December 19, 2015

Good riddance


The conductor Kurt Masur died today.  Some will remember him because they own his mediocre recordings.  I will remember him as the pompous asshole who, in 1996, embarrassed the New York Philharmonic by stipulating that a work commissioned by the orchestra from Elliott Carter would be performed only if he (Masur) personally approves it.
Coming from a time-beater who, as far as I know, had conducted not a note of contemporary music more complex than the minimalist platitudes of John Adams or the numbing pieties of Sofia Gubaidulina, Masur's demand  was not just rude, it was grotesque.  Naturally Carter refused the commission on such insulting terms.  The cancelled commission was taken over by the Cleveland Orchestra which premiered the finished work, Allegro scorrevole, the following year under Christoph von Dohnanyi.  This composition later became the third movement of Carter's magnificent Symphonia.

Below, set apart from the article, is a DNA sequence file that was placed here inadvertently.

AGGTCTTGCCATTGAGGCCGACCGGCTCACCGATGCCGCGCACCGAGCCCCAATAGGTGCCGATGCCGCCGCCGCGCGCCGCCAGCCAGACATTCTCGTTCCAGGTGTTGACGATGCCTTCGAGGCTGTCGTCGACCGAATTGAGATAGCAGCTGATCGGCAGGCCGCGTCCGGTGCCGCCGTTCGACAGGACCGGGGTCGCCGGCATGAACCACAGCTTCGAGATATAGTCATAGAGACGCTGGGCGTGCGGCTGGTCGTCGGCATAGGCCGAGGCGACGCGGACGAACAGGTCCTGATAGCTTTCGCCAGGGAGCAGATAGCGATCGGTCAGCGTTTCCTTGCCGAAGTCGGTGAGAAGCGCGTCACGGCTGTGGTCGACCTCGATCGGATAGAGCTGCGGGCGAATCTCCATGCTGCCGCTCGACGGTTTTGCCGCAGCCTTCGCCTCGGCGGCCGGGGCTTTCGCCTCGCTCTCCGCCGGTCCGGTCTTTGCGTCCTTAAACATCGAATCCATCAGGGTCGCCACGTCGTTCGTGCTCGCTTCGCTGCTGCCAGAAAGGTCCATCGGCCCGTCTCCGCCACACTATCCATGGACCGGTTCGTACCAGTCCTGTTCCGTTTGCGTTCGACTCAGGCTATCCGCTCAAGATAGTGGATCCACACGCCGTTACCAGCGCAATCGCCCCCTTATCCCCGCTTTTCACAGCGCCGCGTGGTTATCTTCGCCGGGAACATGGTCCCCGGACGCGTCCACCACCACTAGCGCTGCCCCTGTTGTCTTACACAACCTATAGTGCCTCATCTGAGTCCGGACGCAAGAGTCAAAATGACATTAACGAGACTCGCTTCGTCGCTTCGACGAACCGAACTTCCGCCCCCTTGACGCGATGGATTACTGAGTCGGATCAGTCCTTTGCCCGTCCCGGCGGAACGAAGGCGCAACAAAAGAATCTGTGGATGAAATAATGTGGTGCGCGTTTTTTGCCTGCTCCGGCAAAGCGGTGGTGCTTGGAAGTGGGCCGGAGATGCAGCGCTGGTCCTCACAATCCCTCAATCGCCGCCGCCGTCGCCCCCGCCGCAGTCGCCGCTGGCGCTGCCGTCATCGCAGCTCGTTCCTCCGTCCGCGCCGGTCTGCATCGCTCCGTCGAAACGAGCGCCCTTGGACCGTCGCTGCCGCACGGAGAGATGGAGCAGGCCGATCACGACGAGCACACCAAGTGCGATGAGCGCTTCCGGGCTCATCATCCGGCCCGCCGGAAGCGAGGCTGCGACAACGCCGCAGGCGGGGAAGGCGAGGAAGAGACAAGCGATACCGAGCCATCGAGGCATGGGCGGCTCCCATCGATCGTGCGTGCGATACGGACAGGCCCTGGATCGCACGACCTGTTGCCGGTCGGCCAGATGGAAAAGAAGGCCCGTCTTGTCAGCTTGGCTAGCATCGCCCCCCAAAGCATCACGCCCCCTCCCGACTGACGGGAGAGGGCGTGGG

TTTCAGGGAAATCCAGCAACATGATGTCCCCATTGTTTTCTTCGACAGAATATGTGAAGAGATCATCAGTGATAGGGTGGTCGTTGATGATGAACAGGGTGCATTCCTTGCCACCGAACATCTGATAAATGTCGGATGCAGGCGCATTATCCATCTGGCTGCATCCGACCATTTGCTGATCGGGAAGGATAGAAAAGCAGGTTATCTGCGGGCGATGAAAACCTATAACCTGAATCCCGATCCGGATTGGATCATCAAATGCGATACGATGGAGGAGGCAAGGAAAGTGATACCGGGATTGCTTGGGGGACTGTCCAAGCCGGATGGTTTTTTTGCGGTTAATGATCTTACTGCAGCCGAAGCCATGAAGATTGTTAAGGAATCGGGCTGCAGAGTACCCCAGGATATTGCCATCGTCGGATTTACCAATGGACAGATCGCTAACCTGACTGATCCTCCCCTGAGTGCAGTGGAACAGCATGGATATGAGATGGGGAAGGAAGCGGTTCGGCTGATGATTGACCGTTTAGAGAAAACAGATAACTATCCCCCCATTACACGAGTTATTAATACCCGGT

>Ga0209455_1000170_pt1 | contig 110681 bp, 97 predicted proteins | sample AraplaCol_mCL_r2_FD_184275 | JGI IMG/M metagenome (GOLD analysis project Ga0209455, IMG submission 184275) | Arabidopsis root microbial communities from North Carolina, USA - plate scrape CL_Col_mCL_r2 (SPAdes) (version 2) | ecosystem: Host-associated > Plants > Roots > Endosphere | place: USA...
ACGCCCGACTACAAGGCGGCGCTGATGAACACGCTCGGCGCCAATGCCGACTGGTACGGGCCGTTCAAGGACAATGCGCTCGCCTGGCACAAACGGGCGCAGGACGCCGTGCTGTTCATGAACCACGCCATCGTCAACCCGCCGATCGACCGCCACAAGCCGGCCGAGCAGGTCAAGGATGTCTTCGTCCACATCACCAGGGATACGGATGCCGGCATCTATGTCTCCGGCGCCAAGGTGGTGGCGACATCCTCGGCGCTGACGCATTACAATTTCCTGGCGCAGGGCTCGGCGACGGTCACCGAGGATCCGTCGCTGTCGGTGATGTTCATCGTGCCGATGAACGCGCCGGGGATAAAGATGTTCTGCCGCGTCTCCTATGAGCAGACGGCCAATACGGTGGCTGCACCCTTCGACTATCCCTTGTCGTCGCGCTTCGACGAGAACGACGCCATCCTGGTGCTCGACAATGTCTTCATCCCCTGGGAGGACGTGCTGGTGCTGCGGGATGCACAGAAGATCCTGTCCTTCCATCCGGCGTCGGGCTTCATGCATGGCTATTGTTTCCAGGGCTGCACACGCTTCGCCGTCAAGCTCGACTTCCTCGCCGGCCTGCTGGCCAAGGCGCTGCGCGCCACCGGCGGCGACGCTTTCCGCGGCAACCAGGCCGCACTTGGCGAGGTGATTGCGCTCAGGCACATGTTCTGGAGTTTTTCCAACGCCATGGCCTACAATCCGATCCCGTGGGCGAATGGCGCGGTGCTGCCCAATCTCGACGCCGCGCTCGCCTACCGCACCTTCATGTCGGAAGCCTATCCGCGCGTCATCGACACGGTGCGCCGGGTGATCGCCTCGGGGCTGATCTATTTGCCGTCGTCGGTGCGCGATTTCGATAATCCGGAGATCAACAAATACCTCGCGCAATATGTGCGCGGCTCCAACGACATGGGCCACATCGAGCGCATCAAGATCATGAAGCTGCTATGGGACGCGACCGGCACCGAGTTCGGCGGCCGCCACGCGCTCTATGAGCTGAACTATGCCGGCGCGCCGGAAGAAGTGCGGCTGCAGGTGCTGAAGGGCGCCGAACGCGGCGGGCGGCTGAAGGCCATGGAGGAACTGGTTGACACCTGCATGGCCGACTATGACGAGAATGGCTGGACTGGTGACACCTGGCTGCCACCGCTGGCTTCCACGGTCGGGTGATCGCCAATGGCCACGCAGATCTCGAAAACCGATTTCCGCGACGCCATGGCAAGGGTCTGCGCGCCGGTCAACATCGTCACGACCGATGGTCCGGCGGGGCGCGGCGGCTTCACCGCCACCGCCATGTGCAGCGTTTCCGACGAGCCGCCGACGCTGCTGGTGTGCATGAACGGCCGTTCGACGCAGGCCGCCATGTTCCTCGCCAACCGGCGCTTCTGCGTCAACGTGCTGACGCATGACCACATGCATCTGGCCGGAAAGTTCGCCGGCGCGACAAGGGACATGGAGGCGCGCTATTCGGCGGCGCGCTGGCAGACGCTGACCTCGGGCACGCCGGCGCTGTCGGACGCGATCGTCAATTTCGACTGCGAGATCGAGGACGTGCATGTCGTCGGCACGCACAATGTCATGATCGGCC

2 comments:

Tassilo said...

I never thought Masur was any good, but I had never heard this story about the Carter commission. How dare any conductor treat any established composer in such a fashion. Carter was right to do the only thing possible under the circumstances. -dg

Boom said...

Tassilo,

This scandalous affair had been well described by Paul Griffiths in his NY Times piece "A Prophet Finds Honor in Cleveland":

http://www.nytimes.com/1997/06/29/arts/a-prophet-finds-honor-in-cleveland.html

I used to think that Carter's 1970 essay "An Orchestral Composer's Point of View" describing all sorts of indignities faced by orchestral composers in America was (at least in large part) a thing of the past. After reading Griffiths' sad article, however, I no longer think so.